As coronavirus lockdown restrictions continue to be enforced, Bolton Wanderers' head of marketing and communications - and keen runner - Paul Holliday had to think on his feet after his plan to raise money for charity by running a series of marathons had to be abandoned.
His solution? Running a full 26-mile marathon in his own living room.
Holliday, who has been furloughed during the crisis, streamed his efforts on social media on Wednesday as he ran 4,500 laps of his front room.
"I must confess that after the first couple of laps, the size of the task in front of me made me feel a bit daunted," he admitted to BBC Sport.
"But once I got into my groove I had no further doubts or issues.
"I had done a trial mile in my living room just over a week ago to see what it would be like and I felt dizzy after that.
"But I prepared well over the past couple of days by eating and hydrating well so I knew I'd have the energy to get this done."
Doubling his target
Holliday, whose daughter Isabella has Down's Syndrome and ADHD, had planned to run three marathons this year in order to raise money for High Five, a Lancashire-based charity his wife and a friend set up to support the families of children with disabilities.
When the pandemic led to his outdoor runs being cancelled, however, Holliday pressed on with his aim to continue fundraising and streamed his indoor marathon to thousands via his Twitter account.
So far, he has raised over £2,000 - double his original target.
"I've been overwhelmed by the support of everyone; family, friends, colleagues and especially people who I've never met," he said.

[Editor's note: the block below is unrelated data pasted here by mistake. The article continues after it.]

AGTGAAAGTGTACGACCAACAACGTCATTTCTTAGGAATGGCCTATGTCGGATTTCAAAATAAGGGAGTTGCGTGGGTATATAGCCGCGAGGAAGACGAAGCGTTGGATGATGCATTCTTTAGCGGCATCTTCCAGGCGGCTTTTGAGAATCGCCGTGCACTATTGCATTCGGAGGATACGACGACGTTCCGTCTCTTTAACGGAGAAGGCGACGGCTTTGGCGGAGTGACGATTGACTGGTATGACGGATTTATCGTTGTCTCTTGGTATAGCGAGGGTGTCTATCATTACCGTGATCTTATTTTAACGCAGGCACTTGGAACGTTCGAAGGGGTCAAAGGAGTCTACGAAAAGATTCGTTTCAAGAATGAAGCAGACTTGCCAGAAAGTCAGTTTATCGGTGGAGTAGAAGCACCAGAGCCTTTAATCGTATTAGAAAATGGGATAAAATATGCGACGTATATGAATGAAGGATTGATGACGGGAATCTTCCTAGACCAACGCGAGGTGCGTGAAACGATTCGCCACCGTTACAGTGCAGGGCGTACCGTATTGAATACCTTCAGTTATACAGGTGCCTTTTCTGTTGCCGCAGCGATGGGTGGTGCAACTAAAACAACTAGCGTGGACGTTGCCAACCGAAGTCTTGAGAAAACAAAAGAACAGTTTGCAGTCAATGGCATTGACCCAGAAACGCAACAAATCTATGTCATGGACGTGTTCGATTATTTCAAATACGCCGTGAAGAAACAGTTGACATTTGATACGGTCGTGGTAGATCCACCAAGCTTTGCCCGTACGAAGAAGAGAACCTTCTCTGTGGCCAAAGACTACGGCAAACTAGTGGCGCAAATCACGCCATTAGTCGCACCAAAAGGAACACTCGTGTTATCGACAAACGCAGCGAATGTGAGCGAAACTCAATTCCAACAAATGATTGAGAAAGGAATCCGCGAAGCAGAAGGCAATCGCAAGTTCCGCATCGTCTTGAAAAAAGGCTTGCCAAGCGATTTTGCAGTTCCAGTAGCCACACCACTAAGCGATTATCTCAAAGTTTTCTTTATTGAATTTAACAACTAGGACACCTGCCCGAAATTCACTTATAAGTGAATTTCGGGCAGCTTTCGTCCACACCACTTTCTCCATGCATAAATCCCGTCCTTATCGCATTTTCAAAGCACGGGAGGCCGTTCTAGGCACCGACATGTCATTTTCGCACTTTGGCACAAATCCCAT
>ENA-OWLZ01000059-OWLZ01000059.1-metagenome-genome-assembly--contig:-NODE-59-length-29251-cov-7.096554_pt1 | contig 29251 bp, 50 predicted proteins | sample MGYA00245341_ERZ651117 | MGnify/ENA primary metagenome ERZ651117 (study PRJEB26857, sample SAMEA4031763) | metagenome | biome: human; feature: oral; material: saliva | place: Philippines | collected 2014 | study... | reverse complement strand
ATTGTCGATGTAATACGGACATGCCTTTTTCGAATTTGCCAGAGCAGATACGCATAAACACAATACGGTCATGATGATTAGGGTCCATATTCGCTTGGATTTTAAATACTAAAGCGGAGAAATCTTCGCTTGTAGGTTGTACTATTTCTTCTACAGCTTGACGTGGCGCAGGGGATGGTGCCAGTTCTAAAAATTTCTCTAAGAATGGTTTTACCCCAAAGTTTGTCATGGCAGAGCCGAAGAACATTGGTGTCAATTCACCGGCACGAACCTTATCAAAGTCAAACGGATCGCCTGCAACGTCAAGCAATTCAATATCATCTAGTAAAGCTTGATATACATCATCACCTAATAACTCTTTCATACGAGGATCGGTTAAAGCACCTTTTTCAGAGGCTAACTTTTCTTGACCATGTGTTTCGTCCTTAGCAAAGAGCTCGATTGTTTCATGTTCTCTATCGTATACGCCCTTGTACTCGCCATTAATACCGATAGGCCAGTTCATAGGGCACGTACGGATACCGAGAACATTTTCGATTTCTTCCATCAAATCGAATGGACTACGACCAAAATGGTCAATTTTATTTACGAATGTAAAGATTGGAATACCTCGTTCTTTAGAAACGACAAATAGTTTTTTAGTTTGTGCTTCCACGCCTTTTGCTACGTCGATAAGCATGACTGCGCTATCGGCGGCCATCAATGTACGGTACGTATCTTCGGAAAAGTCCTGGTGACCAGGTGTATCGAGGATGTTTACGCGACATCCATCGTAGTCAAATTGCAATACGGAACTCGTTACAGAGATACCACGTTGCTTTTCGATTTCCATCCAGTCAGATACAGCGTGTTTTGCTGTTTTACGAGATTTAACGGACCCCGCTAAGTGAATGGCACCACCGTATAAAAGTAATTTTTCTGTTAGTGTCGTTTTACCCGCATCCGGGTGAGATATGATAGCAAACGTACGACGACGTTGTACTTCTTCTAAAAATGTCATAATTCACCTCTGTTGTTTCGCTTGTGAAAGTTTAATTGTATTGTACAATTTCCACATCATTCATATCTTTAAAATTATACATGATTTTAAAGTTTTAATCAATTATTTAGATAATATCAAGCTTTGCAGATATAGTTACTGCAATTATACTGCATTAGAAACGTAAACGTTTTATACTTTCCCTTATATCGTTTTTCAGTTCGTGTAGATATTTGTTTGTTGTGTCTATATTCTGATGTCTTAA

"To be so generous during these uncertain times shows how kind-hearted people can be and I'm truly grateful."
But, having finished in a time of four hours 38 minutes, how was he physically and what was the state of the living room?
"The carpet, quite miraculously, is unscathed. There aren't any signs of wear and tear but we've been wanting to replace it for years. I plan to do a couple more indoor marathons before the outdoor marathons resume so we will wait until after I've done them," he said.
"Apart from the standard blisters all long-distance runners get, my shoulders ached a bit afterwards because I touched the wall after each lap. I even managed a walk later in the day to cool down as I didn't fancy an ice bath. Not that I've got that amount of ice in the freezer!"
Holliday is not the only runner to go the distance in his own home since the lockdown started.
Scottish javelin record holder James Campbell completed a marathon in his back garden to raise money for the NHS, Darlington Magalela completed a half marathon in his garden and driveway, while Ben Blowes ran a whopping 50 miles in his backyard.